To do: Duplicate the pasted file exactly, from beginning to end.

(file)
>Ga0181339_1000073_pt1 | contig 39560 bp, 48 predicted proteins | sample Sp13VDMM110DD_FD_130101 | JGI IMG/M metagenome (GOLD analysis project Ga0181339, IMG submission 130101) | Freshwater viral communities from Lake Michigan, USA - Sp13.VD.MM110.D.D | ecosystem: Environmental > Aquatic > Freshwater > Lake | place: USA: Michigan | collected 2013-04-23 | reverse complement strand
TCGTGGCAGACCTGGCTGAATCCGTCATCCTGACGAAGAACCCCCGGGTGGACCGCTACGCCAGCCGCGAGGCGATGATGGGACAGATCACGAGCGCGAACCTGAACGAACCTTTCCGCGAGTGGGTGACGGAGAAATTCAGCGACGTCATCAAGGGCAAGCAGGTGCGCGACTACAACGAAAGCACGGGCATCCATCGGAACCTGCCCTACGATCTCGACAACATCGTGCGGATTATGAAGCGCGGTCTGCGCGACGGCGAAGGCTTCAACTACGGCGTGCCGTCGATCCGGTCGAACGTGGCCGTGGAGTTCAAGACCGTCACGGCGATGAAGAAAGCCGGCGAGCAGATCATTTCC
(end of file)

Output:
>Ga0181339_1000073_pt1 | contig 39560 bp, 48 predicted proteins | sample Sp13VDMM110DD_FD_130101 | JGI IMG/M metagenome (GOLD analysis project Ga0181339, IMG submission 130101) | Freshwater viral communities from Lake Michigan, USA - Sp13.VD.MM110.D.D | ecosystem: Environmental > Aquatic > Freshwater > Lake | place: USA: Michigan | collected 2013-04-23 | reverse complement strand
TCGTGGCAGACCTGGCTGAATCCGTCATCCTGACGAAGAACCCCCGGGTGGACCGCTACGCCAGCCGCGAGGCGATGATGGGACAGATCACGAGCGCGAACCTGAACGAACCTTTCCGCGAGTGGGTGACGGAGAAATTCAGCGACGTCATCAAGGGCAAGCAGGTGCGCGACTACAACGAAAGCACGGGCATCCATCGGAACCTGCCCTACGATCTCGACAACATCGTGCGGATTATGAAGCGCGGTCTGCGCGACGGCGAAGGCTTCAACTACGGCGTGCCGTCGATCCGGTCGAACGTGGCCGTGGAGTTCAAGACCGTCACGGCGATGAAGAAAGCCGGCGAGCAGATCATTTCC